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Mike Fiction
4-Aug-2008, 11:08
I picked up a Toyo View D 45M the other day for pretty cheap and I have a couple of questions.

Does the normal modern Toyo bag bellows (or long bellows for that matter) fit this model?

The rear rise/fall is a little stiff, not too bad, but could be better - what's the best way to resolve this? Lube or grease? WD-40?

Is it easy to mount a Packard shutter on something like this to use brass lenses?
And how do they mount anyways? I've never seen one in person.

sorry for so many questions :)

Bob Salomon
4-Aug-2008, 11:53
Since you are in Columbus why not take it over to Jim at Midwest Camera and check it out? He must also have some Packard shutters laying around and some lensboards so you could mount them.

Wally
5-Aug-2008, 15:28
I picked up a Toyo View D 45M the other day for pretty cheap and I have a couple of questions.

Does the normal modern Toyo bag bellows (or long bellows for that matter) fit this model?

The rear rise/fall is a little stiff, not too bad, but could be better - what's the best way to resolve this? Lube or grease? WD-40?

Is it easy to mount a Packard shutter on something like this to use brass lenses?
And how do they mount anyways? I've never seen one in person.

sorry for so many questions :)

I've got a couple of these D45Ms and really like them. One thing to watch is if you try to use one of the later bag bellows, the plastic frame is wider than the older bag bellows' metal frame. It fits right, the ridges line up with the grooves in the standard, but the plastic's thickness makes it bump into the rear standard's area near the tilt indicator. No biggie - if you force it, the plastic deforms for a moment then gets past it and all's OK. But if you can find one of the older bag bellows, with the metal framework, you'll be happier.

WD-40 is not a lubricant, and shouldn't be used as one. It's a penetrant, just to be used to loosen slightly rusty bolts (WD stands for Water Displacement). I used a little grease on my rail focusing mechansims when they started binding up on my older D45M, and now it's a dream.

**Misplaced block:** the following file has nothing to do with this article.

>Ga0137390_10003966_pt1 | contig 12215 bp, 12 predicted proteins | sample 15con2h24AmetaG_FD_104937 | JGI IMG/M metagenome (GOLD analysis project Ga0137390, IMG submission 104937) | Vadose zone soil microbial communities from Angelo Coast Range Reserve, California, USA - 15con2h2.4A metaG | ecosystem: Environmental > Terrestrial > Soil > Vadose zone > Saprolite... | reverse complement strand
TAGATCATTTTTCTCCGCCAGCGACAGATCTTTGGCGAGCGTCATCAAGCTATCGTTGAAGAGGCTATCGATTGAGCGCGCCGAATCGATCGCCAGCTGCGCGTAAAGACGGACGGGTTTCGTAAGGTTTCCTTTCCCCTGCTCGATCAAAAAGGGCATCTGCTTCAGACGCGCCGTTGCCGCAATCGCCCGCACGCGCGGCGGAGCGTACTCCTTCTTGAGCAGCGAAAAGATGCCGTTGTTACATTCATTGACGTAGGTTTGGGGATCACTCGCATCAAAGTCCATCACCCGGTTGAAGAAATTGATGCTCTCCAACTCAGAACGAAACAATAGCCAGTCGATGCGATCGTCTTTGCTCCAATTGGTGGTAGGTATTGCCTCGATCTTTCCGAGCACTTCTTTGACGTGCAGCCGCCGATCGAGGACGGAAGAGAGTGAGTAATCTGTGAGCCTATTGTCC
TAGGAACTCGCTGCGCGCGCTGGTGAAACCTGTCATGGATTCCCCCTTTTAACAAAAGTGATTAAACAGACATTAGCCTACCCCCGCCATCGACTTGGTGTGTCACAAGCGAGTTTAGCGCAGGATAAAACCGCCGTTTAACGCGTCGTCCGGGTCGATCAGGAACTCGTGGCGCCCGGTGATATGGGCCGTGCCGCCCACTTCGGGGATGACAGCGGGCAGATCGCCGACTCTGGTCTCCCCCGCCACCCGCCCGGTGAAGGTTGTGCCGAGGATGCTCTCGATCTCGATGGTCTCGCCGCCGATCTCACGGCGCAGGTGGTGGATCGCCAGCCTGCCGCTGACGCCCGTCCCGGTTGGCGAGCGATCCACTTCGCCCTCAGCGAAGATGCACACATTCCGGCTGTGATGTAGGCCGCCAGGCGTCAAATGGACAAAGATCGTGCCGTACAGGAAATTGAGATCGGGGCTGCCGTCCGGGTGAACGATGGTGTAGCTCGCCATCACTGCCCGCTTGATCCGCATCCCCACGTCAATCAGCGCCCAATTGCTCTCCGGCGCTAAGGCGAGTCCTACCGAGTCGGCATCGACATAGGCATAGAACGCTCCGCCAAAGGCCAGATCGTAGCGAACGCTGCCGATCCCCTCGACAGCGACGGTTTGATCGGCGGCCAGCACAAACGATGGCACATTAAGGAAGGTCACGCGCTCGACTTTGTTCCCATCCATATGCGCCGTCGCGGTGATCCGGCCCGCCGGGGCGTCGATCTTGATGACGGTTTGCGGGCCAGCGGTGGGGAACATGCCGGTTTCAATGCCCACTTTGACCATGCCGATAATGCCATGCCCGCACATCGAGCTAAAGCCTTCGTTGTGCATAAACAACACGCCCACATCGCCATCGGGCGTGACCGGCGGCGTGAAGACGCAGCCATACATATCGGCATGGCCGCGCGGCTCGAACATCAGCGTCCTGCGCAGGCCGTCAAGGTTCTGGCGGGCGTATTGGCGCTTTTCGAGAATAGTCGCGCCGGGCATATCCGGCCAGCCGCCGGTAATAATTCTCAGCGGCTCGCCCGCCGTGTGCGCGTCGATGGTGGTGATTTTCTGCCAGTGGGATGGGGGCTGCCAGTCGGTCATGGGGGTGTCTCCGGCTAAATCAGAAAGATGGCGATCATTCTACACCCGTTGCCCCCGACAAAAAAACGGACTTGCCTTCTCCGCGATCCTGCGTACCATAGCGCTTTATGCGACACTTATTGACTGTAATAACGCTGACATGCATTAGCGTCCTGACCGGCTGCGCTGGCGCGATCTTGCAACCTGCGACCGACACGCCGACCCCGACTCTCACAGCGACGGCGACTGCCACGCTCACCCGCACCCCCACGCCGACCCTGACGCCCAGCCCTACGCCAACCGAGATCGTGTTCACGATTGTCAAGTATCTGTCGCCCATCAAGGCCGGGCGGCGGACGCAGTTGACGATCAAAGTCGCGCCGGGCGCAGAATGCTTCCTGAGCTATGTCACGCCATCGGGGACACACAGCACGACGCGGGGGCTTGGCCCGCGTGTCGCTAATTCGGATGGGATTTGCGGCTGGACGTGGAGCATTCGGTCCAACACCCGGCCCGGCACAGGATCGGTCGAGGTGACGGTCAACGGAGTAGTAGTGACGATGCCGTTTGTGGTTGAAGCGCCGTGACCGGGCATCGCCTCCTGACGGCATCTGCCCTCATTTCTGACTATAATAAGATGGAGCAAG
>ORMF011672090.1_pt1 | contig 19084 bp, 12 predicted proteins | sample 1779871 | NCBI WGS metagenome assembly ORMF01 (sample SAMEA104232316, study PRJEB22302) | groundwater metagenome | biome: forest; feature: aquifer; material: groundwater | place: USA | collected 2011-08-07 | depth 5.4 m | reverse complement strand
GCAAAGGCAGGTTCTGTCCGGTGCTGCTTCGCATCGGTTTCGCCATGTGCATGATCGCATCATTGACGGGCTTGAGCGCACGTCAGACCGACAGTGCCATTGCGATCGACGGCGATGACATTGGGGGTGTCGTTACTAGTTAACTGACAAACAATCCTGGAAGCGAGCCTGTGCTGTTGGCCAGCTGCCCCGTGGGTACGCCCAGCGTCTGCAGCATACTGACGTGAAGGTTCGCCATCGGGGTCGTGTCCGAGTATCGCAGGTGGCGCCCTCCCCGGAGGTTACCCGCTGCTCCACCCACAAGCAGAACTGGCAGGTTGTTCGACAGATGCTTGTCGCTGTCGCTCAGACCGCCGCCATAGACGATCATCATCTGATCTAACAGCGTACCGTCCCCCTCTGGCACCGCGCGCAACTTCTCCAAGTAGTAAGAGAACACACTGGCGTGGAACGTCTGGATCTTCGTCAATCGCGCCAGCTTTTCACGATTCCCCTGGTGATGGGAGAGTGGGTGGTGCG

Buy a spare flat lensboard and hack the backside to hold the packard shutter, and drill a small hole to pass the hose through. Be sure to glom some 3M black masking tape around the hole. I use one for my 360mm Nikkor process lens, and it works very reliably.

Mike Fiction
6-Aug-2008, 06:06
Thanks for the replies - I'm gonna pick up some white lithium grease and some black liquid electrical tape (bellows pinholes) tonight and get to work on it. My initial test shot looks really good, so it'll definitely be nice using this once it's up to speed.

I'm still playing with the idea of a packard shutter - I'm going to mount the lens I have to test before I spend any $ on a shutter - I'm not sure but it may be a 12" petzval projection lens - I took it apart to clean the inside elements and it has 2 groups of 2 elements, the rear one airspaced - front not sure as the rim's bent so couldn't remove front element - it looked like what I expected to see from a petzval, though I'm certainly not an expert on lens design :)

It has no stops though, and not sure of the f/stop - if I recall correctly, there is a formula you can use to measure the rear element and use the focal length to get the f/stop? I'll have to search that one as I'm sure it's in the archives.

Bob Salomon
6-Aug-2008, 06:20
[QUOTE=

It has no stops though, and not sure of the f/stop - if I recall correctly, there is a formula you can use to measure the rear element and use the focal length to get the f/stop? I'll have to search that one as I'm sure it's in the archives.[/QUOTE]

The ratio of the maximum usable diameter and the focal length is the f stop.

Have you checked with Jim yet? He could have answered or solved your questions by now.

Mike Fiction
6-Aug-2008, 06:38
The ratio of the maximum usable diameter and the focal length is the f stop.

Have you checked with Jim yet? He could have answered or solved your questions by now.
I haven't had time yet - I work the hours they're open so I won't be able to stop by there for a couple of weeks.

Edit: Here's my initial test shot.
http://farm4.static.flickr.com/3102/2730142873_ba91eebba1_m.jpg (http://bighugelabs.com/flickr/onblack.php?id=2730142873&size=large)

aduncanson
6-Aug-2008, 08:32
The ratio of the maximum usable diameter and the focal length is the f stop.

It seems to me that that "maximum usable diameter" must be measured from an infinite distance (no easy task), since the front elements will magnify (or demagnify) the limiting diameter. Measuring the focal length is a bit subtle as well, as recently discussed in the lenses forum here:

http://www.largeformatphotography.info/forum/showthread.php?t=38475